Early Christian Amulets
In the early years, the Church tried to ban the use of amulets on account of their known pagan origin and association. Although by 400 AD the old pagan religion of Egypt had officially been proscribed by the Coptic Church, age-old customs died hard.
Despite all the efforts of the hierarchy, people continued to carry about on their persons some small mementoes of their faith. In the Latin world, in Arabia and in Ethiopia, abbreviations for the name of Christ became popular. From this came the Chi-Rho monogram. Together with the Alpha and Omega, these marks became widespread on seals, plaques and embroidery. Later, Gospel verses, liturgical prayers (e.g. the Paternoster or Lord’s Prayer), the names of the Evangelists and Gnostic figures would be added to these motifs.
Early Christian symbols were especially prominent in the Roman catacombs. Over time both the Egyptian Ankh and the Indian Swastika became accepted forms of the Cross in Christian piety. This was as true in ecclesiastical decoration as it was in popular devotion. Indeed, it appears that almost any device basically cruciform in design might bear religious significance – and thus develop into a generally accepted, conventional symbol, with amuletic potential.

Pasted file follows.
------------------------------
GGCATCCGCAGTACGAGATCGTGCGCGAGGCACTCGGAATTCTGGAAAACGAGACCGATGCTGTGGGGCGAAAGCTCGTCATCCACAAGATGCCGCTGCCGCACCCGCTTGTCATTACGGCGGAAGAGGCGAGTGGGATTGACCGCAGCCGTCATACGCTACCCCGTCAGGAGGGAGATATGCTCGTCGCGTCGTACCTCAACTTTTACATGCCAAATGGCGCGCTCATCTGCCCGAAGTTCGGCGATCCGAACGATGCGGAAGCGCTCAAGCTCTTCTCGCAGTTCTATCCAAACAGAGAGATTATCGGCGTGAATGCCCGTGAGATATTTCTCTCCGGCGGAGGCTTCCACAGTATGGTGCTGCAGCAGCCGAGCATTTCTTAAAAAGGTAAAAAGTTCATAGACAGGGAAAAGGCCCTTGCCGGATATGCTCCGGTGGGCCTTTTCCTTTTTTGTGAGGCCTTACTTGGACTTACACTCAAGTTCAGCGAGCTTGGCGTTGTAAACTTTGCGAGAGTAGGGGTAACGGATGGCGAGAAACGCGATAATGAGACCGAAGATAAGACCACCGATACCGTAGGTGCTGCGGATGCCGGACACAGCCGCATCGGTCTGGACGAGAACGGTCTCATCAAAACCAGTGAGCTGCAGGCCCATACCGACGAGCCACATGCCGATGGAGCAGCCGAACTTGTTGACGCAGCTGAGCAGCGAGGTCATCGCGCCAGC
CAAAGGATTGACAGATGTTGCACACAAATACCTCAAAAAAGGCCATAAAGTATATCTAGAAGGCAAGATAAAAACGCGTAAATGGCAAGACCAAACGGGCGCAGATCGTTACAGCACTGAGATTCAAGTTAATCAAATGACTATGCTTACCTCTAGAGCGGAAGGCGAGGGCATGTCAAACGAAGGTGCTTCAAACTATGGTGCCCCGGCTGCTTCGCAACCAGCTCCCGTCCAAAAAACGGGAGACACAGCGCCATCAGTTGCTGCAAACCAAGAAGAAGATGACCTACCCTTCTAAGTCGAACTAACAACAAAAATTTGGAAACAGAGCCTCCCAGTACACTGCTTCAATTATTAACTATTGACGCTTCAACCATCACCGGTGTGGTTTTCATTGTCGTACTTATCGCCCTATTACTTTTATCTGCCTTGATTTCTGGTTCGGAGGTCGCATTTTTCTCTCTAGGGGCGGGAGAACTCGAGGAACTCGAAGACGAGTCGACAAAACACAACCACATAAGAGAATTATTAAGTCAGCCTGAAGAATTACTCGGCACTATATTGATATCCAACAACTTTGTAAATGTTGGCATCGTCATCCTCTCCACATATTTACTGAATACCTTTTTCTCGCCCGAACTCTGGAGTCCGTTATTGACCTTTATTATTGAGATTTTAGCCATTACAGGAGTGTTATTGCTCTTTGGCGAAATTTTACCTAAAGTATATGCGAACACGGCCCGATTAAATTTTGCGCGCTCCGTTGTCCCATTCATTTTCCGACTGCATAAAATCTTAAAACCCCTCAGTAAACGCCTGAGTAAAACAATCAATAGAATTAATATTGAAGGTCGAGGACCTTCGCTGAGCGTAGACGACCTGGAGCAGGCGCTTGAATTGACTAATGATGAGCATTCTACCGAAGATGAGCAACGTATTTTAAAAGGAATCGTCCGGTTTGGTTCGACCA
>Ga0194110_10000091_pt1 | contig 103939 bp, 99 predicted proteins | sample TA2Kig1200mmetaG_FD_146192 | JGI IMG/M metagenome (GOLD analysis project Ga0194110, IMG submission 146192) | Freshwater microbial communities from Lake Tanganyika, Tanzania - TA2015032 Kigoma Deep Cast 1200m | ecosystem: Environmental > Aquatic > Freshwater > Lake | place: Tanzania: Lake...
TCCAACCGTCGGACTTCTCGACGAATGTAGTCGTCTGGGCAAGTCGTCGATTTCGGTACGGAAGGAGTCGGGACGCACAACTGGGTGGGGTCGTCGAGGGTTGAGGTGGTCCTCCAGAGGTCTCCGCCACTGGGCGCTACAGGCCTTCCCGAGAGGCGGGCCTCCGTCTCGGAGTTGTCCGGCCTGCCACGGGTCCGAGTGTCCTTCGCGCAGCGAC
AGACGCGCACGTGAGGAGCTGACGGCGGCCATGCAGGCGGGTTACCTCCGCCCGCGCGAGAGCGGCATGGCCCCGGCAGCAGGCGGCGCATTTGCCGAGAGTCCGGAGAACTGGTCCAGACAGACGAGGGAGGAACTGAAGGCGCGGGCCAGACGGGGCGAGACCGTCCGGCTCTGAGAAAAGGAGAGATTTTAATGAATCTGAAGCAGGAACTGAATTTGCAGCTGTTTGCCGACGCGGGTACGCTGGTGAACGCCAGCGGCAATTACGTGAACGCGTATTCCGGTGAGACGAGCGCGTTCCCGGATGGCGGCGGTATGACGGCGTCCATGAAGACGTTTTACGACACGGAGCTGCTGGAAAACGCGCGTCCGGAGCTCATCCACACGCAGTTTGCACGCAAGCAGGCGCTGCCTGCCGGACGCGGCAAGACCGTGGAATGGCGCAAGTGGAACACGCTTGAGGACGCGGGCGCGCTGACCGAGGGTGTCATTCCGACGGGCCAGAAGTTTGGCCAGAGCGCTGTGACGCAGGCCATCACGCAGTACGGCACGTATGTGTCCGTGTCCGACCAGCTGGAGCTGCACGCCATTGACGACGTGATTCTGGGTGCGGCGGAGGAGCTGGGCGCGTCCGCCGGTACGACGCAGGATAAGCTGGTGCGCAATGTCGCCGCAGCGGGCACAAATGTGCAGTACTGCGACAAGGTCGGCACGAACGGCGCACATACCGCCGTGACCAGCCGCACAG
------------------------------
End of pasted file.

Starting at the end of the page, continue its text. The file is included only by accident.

As an example of this ease of association, there is in the British Museum an amulet depicting the Blessed Virgin Mary holding an Ankh in one hand and a Greek cross in the other. During the 4th century there was a steady growth of the Christian Church in Egypt and elsewhere. It seems inevitable that symbols with arcane associations should retain their popular appeal despite being frowned upon by the ecclesiastical hierarchy of the day. Despite all the efforts to play down the use of amulets this popular use has never departed from the Christian Church in certain parts of the world.
More detail is to be found in The Fylfot File .